“full-throated and exuberant” could mean that we have not only rested but have developed a practice of training and preparation like voice lessons and singing scales.  The same reason that athletes train to jump farther and run faster.  Our exuberance grows because of how we prepare and practice. 

We need not deprive ourselves of much at all as long as we are learning.  And we can stay focused, indeed we can enhance our focus, on the celebration that is to come in that day of Christ’s resurrection from the dead. Lent is nearly Sabbath because Sunday is clearly Easter, alleluia!

Tuesday, February 3, 2015


I’m relying on other contributors for much of what I am offering in this second round of writing on Sundays and Sabbaths.  Today I want to thank my friend Kyle Oliver of the Center for the Ministry of Teaching in Alexandria, VA. For his reflection on the keynote address given by Brene Brown at the Forma Annual Conference which I attended in Houston last week. 

Reading through Kyle’s comments to Dr. Brown’s insights exposes an ethical demand for Sabbath as well as a therapeutic demand.  Here’s some of what Kyle said about what Dr. Brown presented:
So Brown’s message was good news in my life because I can believe in enough, trust in enough, hope in enough, take courage in enough. Enough will preach, I think. It did for me.

There’s plenty of biblical warrant for a theology of enough. Sure, we have countless biblical images of God’s abundance, from the multiplication of loaves and fishes to Amos’s ever-flowing stream of righteousness and justice. 

But the characters in scripture also know plenty about enough.I’m thinking about the Hebrews in the desert, gathering just enough manna for the day to come. Or the widow of Zarephath, who found that she had just enough meal and oil to make bread for herself, her son, and Elijah until the rains came. Or Jesus sending out disciples with no extra cloak, and no guarantee of welcome in the towns they would visit.

Enough is not the only biblical perspective on God’s providence in scripture. But it is a significant one. There are places and times when we should expect abundance. But most of us are too scared or too scarred. Brown gave us permission to admit that.

She’s not  asking us to transform our lives overnight. She knows that’s not the way most people change. She’s not asking us to pretend we’re not afraid. Quite the opposite, in fact. I believe she’s assuring us that when a leap of faith seems utterly beyond us, a step or two will get us through the day. And probably the next day too, but that’s tomorrow’s problem.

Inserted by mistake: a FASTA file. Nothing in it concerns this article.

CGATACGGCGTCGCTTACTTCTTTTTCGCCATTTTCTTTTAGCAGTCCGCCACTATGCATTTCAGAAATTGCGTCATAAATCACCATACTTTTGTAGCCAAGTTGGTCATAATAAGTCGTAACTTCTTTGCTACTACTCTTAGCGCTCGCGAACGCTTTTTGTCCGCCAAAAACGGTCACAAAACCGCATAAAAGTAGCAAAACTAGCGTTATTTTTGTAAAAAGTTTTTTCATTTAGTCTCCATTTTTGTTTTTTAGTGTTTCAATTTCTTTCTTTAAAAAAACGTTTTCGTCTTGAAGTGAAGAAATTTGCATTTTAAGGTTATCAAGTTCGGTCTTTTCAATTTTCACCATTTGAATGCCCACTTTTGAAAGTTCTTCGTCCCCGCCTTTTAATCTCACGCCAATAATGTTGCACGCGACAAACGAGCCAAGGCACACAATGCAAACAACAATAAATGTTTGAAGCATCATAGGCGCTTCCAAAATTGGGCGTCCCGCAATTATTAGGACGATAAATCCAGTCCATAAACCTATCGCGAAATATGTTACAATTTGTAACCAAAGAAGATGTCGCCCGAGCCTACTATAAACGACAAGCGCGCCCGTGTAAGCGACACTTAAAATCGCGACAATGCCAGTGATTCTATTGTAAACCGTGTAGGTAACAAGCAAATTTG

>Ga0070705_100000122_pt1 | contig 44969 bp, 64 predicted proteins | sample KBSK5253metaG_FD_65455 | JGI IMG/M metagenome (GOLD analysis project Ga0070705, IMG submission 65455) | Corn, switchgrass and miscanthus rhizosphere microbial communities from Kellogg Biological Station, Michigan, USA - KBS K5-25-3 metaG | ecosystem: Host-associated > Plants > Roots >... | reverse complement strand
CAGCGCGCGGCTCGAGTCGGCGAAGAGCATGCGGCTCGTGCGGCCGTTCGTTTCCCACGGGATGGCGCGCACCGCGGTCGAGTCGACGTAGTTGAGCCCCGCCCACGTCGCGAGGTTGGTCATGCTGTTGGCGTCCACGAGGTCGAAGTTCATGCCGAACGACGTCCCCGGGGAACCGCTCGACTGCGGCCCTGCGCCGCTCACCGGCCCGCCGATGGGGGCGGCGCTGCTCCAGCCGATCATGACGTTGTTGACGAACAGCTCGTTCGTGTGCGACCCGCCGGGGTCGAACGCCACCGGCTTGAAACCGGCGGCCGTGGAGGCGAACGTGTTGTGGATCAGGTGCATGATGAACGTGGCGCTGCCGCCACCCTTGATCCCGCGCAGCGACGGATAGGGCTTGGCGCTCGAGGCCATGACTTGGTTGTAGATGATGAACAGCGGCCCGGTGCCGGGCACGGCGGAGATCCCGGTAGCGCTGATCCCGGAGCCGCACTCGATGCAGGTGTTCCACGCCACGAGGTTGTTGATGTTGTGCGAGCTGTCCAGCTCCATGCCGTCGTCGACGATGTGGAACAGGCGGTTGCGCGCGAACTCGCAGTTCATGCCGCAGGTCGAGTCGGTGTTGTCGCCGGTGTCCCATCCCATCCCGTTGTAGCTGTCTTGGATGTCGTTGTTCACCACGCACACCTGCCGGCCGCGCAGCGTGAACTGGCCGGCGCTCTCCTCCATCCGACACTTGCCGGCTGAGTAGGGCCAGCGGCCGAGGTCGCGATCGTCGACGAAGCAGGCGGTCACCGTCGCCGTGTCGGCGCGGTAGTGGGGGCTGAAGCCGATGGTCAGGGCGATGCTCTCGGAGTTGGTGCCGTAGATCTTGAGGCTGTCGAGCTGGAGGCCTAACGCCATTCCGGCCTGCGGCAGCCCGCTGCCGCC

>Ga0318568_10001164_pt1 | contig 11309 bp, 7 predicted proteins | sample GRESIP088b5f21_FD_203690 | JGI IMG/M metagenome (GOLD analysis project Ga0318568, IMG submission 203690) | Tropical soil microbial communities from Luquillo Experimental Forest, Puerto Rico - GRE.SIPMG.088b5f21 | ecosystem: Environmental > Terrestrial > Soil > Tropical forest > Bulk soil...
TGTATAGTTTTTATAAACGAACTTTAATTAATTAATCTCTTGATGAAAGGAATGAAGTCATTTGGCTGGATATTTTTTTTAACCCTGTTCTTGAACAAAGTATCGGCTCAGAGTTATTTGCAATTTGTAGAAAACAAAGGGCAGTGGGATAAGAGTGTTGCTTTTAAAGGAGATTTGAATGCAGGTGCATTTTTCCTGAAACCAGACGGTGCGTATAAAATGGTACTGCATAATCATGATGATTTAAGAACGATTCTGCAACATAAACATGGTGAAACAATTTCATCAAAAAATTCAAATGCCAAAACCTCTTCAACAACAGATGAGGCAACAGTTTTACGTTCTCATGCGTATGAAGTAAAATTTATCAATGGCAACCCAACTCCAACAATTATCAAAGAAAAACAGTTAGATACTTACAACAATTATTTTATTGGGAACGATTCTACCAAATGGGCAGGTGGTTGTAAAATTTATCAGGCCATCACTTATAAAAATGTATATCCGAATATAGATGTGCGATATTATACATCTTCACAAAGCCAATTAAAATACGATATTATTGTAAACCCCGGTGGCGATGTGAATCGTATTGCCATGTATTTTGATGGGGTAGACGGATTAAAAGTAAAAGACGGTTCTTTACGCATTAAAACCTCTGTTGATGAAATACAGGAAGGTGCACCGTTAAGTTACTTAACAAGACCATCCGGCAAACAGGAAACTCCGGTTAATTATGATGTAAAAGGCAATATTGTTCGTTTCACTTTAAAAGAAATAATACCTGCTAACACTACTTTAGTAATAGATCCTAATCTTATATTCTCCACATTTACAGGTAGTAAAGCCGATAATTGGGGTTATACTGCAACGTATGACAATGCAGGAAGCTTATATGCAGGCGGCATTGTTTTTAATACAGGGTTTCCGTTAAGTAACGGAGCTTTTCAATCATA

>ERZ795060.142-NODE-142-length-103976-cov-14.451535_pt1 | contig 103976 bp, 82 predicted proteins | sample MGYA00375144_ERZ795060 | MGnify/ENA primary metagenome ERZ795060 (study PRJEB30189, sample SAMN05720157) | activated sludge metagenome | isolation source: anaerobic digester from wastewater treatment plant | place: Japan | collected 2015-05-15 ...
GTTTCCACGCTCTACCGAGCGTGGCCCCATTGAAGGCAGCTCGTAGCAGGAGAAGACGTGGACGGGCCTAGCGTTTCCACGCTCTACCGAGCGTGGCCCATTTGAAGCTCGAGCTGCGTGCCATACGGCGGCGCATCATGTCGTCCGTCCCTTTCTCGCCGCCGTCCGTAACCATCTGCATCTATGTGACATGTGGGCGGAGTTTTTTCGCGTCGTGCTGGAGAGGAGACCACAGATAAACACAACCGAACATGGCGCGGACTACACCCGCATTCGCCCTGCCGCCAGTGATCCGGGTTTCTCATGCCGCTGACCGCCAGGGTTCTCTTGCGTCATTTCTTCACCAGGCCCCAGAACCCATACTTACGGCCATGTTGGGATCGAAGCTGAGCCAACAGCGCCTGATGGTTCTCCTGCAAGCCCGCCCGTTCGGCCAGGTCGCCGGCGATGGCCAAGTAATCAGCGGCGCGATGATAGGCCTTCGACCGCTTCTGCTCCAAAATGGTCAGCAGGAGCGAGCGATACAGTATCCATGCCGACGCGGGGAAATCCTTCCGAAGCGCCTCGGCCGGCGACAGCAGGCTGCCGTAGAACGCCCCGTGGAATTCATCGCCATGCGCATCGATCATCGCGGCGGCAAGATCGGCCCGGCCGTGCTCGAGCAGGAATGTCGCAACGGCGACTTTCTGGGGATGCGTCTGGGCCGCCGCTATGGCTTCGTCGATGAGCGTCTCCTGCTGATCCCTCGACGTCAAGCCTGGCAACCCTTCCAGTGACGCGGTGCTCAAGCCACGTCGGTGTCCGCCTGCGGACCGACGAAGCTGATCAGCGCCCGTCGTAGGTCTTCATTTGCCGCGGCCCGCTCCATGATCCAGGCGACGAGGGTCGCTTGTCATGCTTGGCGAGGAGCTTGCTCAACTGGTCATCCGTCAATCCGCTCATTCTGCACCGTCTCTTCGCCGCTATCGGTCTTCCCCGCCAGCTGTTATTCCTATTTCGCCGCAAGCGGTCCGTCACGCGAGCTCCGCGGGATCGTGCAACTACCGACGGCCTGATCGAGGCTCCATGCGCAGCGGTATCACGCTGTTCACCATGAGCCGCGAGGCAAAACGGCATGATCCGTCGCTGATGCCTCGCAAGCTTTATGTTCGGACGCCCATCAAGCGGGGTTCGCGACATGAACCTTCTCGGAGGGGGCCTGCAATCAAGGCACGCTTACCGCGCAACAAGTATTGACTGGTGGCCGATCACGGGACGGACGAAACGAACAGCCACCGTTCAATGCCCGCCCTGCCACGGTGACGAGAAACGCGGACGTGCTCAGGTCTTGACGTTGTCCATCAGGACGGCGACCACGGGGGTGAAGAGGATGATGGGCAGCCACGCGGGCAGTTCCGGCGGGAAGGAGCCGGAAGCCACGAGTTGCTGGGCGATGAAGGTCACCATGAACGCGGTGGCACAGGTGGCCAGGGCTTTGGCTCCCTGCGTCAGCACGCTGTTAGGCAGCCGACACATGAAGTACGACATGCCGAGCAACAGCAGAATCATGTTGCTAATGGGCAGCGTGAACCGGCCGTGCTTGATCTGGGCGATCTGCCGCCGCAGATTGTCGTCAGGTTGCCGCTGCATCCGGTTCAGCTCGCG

Read everything Kyle said here.  What is in this for our consideration of Sundays and Sabbaths  – other than our previous attention to Lauren Winner’s question “who can afford a Sabbath?” -- is how our living while admitting the fears and anxieties surrounding us in our American culture has yet to embrace the understanding that “enough is enough.”

Adopting Sundays and Sabbaths and silence and sleep as our part in God’s blessing of creation can be our introduction into this theology of enough.  In time we can rest assured that what God has provided and is still providing in six days is more than enough for our seven. 

Sunday, January 25, 2015


Most of what you'll read here is from my good friend Tom Sullivan.  He is doing good work for the people of Western North Carolina and more specifically for Asheville through his leadership and service in the Democratic Party in Buncombe County.

Tom was part of that "house church" group I wrote about a couple of months ago.  He and I also were housemates in those days in the late '80s when I was becoming an Episcopalian.  He loves me and I love him.  Our callings have varied -- Tom is an engineer -- but our hearts are often right in line with each other.

Tom wrote an interesting article that gets to the matter of our culture's struggles with work, sabbaths, Sundays and rest.  Here's the link and I've quoted most of it below:

Are we not Ubermen?